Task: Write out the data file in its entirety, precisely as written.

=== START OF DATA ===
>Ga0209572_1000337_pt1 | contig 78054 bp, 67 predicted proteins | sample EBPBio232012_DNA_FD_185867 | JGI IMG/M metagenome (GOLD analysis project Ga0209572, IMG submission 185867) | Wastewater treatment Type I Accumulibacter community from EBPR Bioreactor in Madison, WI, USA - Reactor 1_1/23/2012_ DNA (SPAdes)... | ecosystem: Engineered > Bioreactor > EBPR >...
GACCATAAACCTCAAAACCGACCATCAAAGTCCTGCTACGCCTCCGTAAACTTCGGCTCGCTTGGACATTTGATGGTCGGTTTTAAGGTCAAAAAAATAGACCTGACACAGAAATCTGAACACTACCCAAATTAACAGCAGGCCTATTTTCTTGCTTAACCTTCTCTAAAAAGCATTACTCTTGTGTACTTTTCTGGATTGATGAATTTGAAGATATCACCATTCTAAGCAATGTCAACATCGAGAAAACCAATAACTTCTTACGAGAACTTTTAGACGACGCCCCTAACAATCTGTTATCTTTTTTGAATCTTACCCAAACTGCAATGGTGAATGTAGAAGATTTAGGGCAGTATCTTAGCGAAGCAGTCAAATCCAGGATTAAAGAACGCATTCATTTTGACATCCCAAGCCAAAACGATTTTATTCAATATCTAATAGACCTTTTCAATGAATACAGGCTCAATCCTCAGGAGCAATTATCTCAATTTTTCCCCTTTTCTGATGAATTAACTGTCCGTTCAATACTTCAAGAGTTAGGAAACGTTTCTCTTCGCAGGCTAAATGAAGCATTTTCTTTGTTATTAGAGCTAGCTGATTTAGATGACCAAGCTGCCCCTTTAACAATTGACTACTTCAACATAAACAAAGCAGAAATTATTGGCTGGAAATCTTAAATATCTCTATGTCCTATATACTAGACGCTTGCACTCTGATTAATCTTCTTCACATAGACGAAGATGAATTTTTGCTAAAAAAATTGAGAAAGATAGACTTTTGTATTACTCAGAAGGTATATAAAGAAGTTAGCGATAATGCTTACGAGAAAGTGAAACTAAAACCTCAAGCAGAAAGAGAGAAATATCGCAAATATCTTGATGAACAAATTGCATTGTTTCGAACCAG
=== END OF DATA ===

>Ga0209572_1000337_pt1 | contig 78054 bp, 67 predicted proteins | sample EBPBio232012_DNA_FD_185867 | JGI IMG/M metagenome (GOLD analysis project Ga0209572, IMG submission 185867) | Wastewater treatment Type I Accumulibacter community from EBPR Bioreactor in Madison, WI, USA - Reactor 1_1/23/2012_ DNA (SPAdes)... | ecosystem: Engineered > Bioreactor > EBPR >...
GACCATAAACCTCAAAACCGACCATCAAAGTCCTGCTACGCCTCCGTAAACTTCGGCTCGCTTGGACATTTGATGGTCGGTTTTAAGGTCAAAAAAATAGACCTGACACAGAAATCTGAACACTACCCAAATTAACAGCAGGCCTATTTTCTTGCTTAACCTTCTCTAAAAAGCATTACTCTTGTGTACTTTTCTGGATTGATGAATTTGAAGATATCACCATTCTAAGCAATGTCAACATCGAGAAAACCAATAACTTCTTACGAGAACTTTTAGACGACGCCCCTAACAATCTGTTATCTTTTTTGAATCTTACCCAAACTGCAATGGTGAATGTAGAAGATTTAGGGCAGTATCTTAGCGAAGCAGTCAAATCCAGGATTAAAGAACGCATTCATTTTGACATCCCAAGCCAAAACGATTTTATTCAATATCTAATAGACCTTTTCAATGAATACAGGCTCAATCCTCAGGAGCAATTATCTCAATTTTTCCCCTTTTCTGATGAATTAACTGTCCGTTCAATACTTCAAGAGTTAGGAAACGTTTCTCTTCGCAGGCTAAATGAAGCATTTTCTTTGTTATTAGAGCTAGCTGATTTAGATGACCAAGCTGCCCCTTTAACAATTGACTACTTCAACATAAACAAAGCAGAAATTATTGGCTGGAAATCTTAAATATCTCTATGTCCTATATACTAGACGCTTGCACTCTGATTAATCTTCTTCACATAGACGAAGATGAATTTTTGCTAAAAAAATTGAGAAAGATAGACTTTTGTATTACTCAGAAGGTATATAAAGAAGTTAGCGATAATGCTTACGAGAAAGTGAAACTAAAACCTCAAGCAGAAAGAGAGAAATATCGCAAATATCTTGATGAACAAATTGCATTGTTTCGAACCAG